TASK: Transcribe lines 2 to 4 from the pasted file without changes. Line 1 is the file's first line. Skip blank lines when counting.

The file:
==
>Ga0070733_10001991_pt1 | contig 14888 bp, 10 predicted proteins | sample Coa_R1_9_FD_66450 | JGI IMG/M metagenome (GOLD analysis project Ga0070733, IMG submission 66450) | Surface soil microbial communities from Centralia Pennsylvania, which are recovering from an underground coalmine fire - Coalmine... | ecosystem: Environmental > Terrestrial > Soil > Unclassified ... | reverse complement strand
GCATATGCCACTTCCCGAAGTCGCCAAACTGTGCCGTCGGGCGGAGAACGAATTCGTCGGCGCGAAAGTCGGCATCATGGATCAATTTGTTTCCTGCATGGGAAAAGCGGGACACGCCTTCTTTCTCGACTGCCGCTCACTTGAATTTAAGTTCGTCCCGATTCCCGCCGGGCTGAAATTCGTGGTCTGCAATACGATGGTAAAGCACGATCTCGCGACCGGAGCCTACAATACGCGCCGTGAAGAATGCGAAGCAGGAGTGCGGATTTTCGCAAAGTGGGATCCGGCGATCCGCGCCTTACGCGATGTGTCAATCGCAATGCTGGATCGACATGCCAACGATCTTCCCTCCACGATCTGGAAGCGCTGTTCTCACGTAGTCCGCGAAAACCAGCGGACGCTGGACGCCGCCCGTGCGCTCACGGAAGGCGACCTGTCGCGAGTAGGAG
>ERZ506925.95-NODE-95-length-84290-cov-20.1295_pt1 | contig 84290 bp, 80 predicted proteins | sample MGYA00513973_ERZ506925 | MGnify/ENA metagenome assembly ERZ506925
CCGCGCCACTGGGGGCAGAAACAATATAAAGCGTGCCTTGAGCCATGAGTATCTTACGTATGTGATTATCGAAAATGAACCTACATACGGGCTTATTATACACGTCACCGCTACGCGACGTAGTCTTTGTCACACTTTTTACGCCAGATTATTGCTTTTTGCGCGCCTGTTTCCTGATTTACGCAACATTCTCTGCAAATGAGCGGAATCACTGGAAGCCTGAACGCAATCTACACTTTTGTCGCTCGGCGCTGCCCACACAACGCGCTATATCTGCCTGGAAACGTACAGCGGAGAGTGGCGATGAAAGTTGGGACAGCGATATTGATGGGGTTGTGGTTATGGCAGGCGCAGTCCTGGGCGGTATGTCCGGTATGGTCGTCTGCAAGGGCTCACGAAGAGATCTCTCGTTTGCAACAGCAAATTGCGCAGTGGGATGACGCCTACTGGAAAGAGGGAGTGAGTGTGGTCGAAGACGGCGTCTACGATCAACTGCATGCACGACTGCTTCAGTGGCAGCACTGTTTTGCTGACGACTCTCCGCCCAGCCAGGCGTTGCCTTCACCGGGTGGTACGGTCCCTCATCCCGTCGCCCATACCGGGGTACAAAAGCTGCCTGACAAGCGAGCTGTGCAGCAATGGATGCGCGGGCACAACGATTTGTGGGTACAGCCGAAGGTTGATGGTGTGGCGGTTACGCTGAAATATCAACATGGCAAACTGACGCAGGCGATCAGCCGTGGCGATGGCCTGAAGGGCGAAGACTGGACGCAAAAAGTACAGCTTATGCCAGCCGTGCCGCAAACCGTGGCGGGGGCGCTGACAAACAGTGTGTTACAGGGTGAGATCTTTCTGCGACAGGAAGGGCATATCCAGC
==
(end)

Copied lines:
GCATATGCCACTTCCCGAAGTCGCCAAACTGTGCCGTCGGGCGGAGAACGAATTCGTCGGCGCGAAAGTCGGCATCATGGATCAATTTGTTTCCTGCATGGGAAAAGCGGGACACGCCTTCTTTCTCGACTGCCGCTCACTTGAATTTAAGTTCGTCCCGATTCCCGCCGGGCTGAAATTCGTGGTCTGCAATACGATGGTAAAGCACGATCTCGCGACCGGAGCCTACAATACGCGCCGTGAAGAATGCGAAGCAGGAGTGCGGATTTTCGCAAAGTGGGATCCGGCGATCCGCGCCTTACGCGATGTGTCAATCGCAATGCTGGATCGACATGCCAACGATCTTCCCTCCACGATCTGGAAGCGCTGTTCTCACGTAGTCCGCGAAAACCAGCGGACGCTGGACGCCGCCCGTGCGCTCACGGAAGGCGACCTGTCGCGAGTAGGAG
>ERZ506925.95-NODE-95-length-84290-cov-20.1295_pt1 | contig 84290 bp, 80 predicted proteins | sample MGYA00513973_ERZ506925 | MGnify/ENA metagenome assembly ERZ506925
CCGCGCCACTGGGGGCAGAAACAATATAAAGCGTGCCTTGAGCCATGAGTATCTTACGTATGTGATTATCGAAAATGAACCTACATACGGGCTTATTATACACGTCACCGCTACGCGACGTAGTCTTTGTCACACTTTTTACGCCAGATTATTGCTTTTTGCGCGCCTGTTTCCTGATTTACGCAACATTCTCTGCAAATGAGCGGAATCACTGGAAGCCTGAACGCAATCTACACTTTTGTCGCTCGGCGCTGCCCACACAACGCGCTATATCTGCCTGGAAACGTACAGCGGAGAGTGGCGATGAAAGTTGGGACAGCGATATTGATGGGGTTGTGGTTATGGCAGGCGCAGTCCTGGGCGGTATGTCCGGTATGGTCGTCTGCAAGGGCTCACGAAGAGATCTCTCGTTTGCAACAGCAAATTGCGCAGTGGGATGACGCCTACTGGAAAGAGGGAGTGAGTGTGGTCGAAGACGGCGTCTACGATCAACTGCATGCACGACTGCTTCAGTGGCAGCACTGTTTTGCTGACGACTCTCCGCCCAGCCAGGCGTTGCCTTCACCGGGTGGTACGGTCCCTCATCCCGTCGCCCATACCGGGGTACAAAAGCTGCCTGACAAGCGAGCTGTGCAGCAATGGATGCGCGGGCACAACGATTTGTGGGTACAGCCGAAGGTTGATGGTGTGGCGGTTACGCTGAAATATCAACATGGCAAACTGACGCAGGCGATCAGCCGTGGCGATGGCCTGAAGGGCGAAGACTGGACGCAAAAAGTACAGCTTATGCCAGCCGTGCCGCAAACCGTGGCGGGGGCGCTGACAAACAGTGTGTTACAGGGTGAGATCTTTCTGCGACAGGAAGGGCATATCCAGC